After scanning the brains of people with three distinct types of frontotemporal dementia, researchers have concluded that inflammation in the brain plays a key role in all of these neurodegenerative conditions. This information could help experts think of new therapeutic strategies going forward.
Frontotemporal dementia is an umbrella term that refers to different types of dementia that affect the frontal or temporal lobes of the brain.
The hallmark of frontotemporal dementia is a severe impairment of cognitive functioning. Depending on the affected part of the brain, this may involve personality changes, difficulties in understanding language, or memory loss. Dementia is currently incurable.
Researchers are constantly striving to understand more about the mechanisms that contribute to degeneration in these and other forms of dementia.
The findings of a new study from the University of Cambridge in the United Kingdom now indicate that neuroinflammation (inflammation of the brain) is an important contributing factor to three different types of frontotemporal dementia. This fact may imply that it also contributes to many other neurodegenerative diseases.
The research, the findings of which appear in Brain: A Journal of Neurology, involved 31 people with frontotemporal dementia, 10 of whom had the behavioral variant of the condition, 11 the semantic variant, and 10 the nonfluent variant.
The investigators compared the results that they obtained for these participants with those of a group of healthy control participants. In doing this, they hoped to pinpoint the characteristics specific to individuals with a form of frontotemporal dementia.
Hope for new types of treatment
For the study, the research team looked at PET scans to find out whether or how brain inflammation might relate to the presence of certain toxic proteins called tau and TDP-43, which play a role in dementia.
In the brains of people with neurodegenerative conditions such as dementia, tau proteins form aggregates that disrupt the normal functioning of brain cells.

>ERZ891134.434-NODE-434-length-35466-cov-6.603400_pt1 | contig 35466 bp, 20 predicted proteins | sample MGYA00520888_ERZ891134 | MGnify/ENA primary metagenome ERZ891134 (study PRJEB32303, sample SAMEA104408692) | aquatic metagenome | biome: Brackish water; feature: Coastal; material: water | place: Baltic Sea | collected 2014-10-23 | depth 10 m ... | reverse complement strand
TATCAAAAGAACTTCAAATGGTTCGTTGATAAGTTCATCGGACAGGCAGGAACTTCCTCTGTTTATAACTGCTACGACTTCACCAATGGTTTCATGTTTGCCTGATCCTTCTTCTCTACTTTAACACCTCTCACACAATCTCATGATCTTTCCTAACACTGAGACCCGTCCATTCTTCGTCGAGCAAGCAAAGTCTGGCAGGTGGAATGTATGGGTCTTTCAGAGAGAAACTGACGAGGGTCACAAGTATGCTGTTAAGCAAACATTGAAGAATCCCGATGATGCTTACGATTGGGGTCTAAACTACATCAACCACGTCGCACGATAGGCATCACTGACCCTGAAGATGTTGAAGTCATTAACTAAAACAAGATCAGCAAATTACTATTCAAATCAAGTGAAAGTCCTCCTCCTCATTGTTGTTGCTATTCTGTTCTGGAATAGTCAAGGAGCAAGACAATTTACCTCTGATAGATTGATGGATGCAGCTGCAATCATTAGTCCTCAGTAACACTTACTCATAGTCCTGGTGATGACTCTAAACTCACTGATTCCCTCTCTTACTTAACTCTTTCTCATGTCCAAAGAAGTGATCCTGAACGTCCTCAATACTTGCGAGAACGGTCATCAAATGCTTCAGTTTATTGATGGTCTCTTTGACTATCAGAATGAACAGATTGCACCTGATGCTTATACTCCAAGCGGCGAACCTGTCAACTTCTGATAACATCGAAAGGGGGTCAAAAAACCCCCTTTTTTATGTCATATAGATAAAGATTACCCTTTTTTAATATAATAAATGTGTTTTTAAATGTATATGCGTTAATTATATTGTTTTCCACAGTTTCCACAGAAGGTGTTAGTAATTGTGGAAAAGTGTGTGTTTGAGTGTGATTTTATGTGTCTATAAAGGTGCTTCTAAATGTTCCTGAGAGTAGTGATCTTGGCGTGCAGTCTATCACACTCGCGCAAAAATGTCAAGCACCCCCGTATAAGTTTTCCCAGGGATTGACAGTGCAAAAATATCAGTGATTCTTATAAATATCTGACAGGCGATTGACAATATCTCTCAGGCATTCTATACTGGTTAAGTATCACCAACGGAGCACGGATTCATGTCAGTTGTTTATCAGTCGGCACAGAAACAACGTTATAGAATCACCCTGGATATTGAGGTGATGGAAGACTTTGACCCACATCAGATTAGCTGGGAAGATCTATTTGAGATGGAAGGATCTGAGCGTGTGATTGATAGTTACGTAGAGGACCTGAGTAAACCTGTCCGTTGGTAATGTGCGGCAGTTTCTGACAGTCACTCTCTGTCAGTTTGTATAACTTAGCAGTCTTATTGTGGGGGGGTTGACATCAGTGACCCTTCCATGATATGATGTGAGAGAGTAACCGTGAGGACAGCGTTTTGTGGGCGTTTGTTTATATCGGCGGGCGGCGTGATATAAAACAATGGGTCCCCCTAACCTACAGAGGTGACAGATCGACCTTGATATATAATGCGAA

The researchers used PET scans to detect the presence of inflammatory markers in the brain and then to pinpoint the presence of abnormal tau and TDP-43 aggregates.
When they analyzed the brain scans, the investigators found that in all of the participants who had frontotemporal dementia, an increase in brain inflammation markers corresponded with an increase in toxic aggregates.
The researchers were later able to verify this connection by carrying out postmortem studies of the brains of 12 donors who had joined the Cambridge Brain Bank.
“We predicted the link between inflammation in the brain and the buildup of damaging proteins, but even we were surprised by how tightly these two problems mapped onto each other,” notes study co-author Dr. Thomas Cope.
The investigators go on to suggest that the mechanism linking neuroinflammation and the buildup of toxic aggregates in the brain may be circular, with the two factors influencing each other’s contribution to neurodegeneration.
“There may be a vicious circle where cell damage triggers inflammation, which, in turn, leads to further cell damage,” explains study co-author Dr. Richard Bevan Jones.
Going forward, the information that the current study has provided may eventually lead to different approaches to dementia treatments. However, to reach that stage, further research is necessary.
Still, the investigators emphasize that their findings have one key implication that may aid researchers focusing on neurodegenerative conditions: Brain inflammation likely plays a role in more conditions than scientists previously believed.
“It is an important discovery that all three types of frontotemporal dementia have inflammation linked to the buildup of harmful abnormal proteins in different parts of the brain,” says study co-author Prof. James Rowe.
“The illnesses are, in other ways, very different from each other, but we have found a role for inflammation in all of them,” he adds.
“This, together with the fact that it is known to play a role in Alzheimer’s, suggests that inflammation is part of many other neurodegenerative diseases, including Parkinson’s disease and Huntington’s disease. This offers hope that immune-based treatments might help slow or prevent these conditions.”
– Prof. James Rowe